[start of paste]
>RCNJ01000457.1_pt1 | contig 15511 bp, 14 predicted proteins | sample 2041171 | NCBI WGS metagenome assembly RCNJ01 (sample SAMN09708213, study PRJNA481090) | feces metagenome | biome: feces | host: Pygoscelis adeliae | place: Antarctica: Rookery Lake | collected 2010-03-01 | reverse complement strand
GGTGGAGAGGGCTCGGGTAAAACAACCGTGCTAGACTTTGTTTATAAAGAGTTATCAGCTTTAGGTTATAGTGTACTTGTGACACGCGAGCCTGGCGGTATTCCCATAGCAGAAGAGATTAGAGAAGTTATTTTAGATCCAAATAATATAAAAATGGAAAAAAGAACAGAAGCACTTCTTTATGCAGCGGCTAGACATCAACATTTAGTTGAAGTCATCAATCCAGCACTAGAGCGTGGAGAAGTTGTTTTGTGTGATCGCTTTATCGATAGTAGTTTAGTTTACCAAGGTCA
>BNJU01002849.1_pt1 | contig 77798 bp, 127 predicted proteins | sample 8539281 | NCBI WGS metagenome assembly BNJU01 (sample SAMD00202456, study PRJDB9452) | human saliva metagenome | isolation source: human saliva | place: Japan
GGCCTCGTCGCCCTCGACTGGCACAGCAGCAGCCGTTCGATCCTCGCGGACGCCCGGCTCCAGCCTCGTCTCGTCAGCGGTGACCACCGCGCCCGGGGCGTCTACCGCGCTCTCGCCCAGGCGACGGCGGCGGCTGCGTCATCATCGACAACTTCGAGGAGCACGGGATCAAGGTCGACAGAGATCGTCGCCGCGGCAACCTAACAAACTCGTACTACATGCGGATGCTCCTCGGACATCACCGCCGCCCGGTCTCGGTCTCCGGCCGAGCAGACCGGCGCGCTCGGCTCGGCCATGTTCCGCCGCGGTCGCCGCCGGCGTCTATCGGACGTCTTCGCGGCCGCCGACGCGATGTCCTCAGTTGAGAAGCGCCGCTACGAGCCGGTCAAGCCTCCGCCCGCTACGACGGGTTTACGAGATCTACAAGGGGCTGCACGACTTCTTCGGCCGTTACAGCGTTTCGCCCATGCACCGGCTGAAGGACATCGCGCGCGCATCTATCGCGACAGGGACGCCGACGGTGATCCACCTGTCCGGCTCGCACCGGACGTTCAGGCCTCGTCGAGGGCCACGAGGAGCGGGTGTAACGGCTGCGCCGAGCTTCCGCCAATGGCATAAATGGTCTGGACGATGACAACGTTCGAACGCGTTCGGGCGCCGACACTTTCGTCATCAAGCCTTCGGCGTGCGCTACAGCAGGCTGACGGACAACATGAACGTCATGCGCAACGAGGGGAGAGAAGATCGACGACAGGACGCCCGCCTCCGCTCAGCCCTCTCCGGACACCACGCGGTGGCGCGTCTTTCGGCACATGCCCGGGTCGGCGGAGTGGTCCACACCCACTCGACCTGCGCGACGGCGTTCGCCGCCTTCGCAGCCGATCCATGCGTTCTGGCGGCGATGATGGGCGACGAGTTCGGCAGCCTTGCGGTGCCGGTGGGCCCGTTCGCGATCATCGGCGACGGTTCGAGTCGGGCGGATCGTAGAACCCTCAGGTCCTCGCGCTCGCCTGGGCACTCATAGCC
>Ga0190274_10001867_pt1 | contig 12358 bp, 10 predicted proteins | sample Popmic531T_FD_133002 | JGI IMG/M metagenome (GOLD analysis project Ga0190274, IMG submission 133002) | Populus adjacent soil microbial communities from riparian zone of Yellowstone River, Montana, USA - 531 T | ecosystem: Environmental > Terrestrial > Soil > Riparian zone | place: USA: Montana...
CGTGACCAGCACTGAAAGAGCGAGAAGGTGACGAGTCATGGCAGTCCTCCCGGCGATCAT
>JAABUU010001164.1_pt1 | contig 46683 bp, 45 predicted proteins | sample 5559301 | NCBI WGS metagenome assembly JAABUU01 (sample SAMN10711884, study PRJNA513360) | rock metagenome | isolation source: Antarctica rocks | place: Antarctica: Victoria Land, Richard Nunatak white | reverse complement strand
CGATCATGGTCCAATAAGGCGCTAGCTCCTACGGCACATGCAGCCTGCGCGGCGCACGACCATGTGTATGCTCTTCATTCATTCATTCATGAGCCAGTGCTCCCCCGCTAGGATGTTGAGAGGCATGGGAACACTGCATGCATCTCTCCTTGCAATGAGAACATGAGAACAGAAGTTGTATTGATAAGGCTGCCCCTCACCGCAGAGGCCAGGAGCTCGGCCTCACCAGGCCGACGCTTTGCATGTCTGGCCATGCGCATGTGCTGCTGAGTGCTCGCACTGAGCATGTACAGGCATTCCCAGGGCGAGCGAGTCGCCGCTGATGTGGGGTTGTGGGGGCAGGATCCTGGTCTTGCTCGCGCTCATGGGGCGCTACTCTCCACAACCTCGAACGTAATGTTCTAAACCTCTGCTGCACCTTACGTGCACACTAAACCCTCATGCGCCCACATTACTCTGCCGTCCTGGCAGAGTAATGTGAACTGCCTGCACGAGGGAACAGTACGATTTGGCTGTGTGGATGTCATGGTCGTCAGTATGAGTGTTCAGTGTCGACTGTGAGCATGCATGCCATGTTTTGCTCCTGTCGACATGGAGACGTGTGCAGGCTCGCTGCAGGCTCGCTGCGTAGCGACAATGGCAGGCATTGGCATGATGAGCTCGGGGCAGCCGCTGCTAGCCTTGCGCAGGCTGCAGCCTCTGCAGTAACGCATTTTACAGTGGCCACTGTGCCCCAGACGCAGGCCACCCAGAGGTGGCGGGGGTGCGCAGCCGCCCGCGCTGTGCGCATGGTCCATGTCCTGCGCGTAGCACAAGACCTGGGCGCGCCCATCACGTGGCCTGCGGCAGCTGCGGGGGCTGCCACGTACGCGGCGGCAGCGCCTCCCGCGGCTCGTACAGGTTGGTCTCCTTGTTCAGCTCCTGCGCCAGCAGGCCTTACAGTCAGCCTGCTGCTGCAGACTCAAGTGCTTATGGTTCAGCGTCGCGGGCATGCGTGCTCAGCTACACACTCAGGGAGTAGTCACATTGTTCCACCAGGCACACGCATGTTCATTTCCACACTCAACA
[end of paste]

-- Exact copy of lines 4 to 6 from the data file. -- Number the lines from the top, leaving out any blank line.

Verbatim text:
GGCCTCGTCGCCCTCGACTGGCACAGCAGCAGCCGTTCGATCCTCGCGGACGCCCGGCTCCAGCCTCGTCTCGTCAGCGGTGACCACCGCGCCCGGGGCGTCTACCGCGCTCTCGCCCAGGCGACGGCGGCGGCTGCGTCATCATCGACAACTTCGAGGAGCACGGGATCAAGGTCGACAGAGATCGTCGCCGCGGCAACCTAACAAACTCGTACTACATGCGGATGCTCCTCGGACATCACCGCCGCCCGGTCTCGGTCTCCGGCCGAGCAGACCGGCGCGCTCGGCTCGGCCATGTTCCGCCGCGGTCGCCGCCGGCGTCTATCGGACGTCTTCGCGGCCGCCGACGCGATGTCCTCAGTTGAGAAGCGCCGCTACGAGCCGGTCAAGCCTCCGCCCGCTACGACGGGTTTACGAGATCTACAAGGGGCTGCACGACTTCTTCGGCCGTTACAGCGTTTCGCCCATGCACCGGCTGAAGGACATCGCGCGCGCATCTATCGCGACAGGGACGCCGACGGTGATCCACCTGTCCGGCTCGCACCGGACGTTCAGGCCTCGTCGAGGGCCACGAGGAGCGGGTGTAACGGCTGCGCCGAGCTTCCGCCAATGGCATAAATGGTCTGGACGATGACAACGTTCGAACGCGTTCGGGCGCCGACACTTTCGTCATCAAGCCTTCGGCGTGCGCTACAGCAGGCTGACGGACAACATGAACGTCATGCGCAACGAGGGGAGAGAAGATCGACGACAGGACGCCCGCCTCCGCTCAGCCCTCTCCGGACACCACGCGGTGGCGCGTCTTTCGGCACATGCCCGGGTCGGCGGAGTGGTCCACACCCACTCGACCTGCGCGACGGCGTTCGCCGCCTTCGCAGCCGATCCATGCGTTCTGGCGGCGATGATGGGCGACGAGTTCGGCAGCCTTGCGGTGCCGGTGGGCCCGTTCGCGATCATCGGCGACGGTTCGAGTCGGGCGGATCGTAGAACCCTCAGGTCCTCGCGCTCGCCTGGGCACTCATAGCC
>Ga0190274_10001867_pt1 | contig 12358 bp, 10 predicted proteins | sample Popmic531T_FD_133002 | JGI IMG/M metagenome (GOLD analysis project Ga0190274, IMG submission 133002) | Populus adjacent soil microbial communities from riparian zone of Yellowstone River, Montana, USA - 531 T | ecosystem: Environmental > Terrestrial > Soil > Riparian zone | place: USA: Montana...
CGTGACCAGCACTGAAAGAGCGAGAAGGTGACGAGTCATGGCAGTCCTCCCGGCGATCAT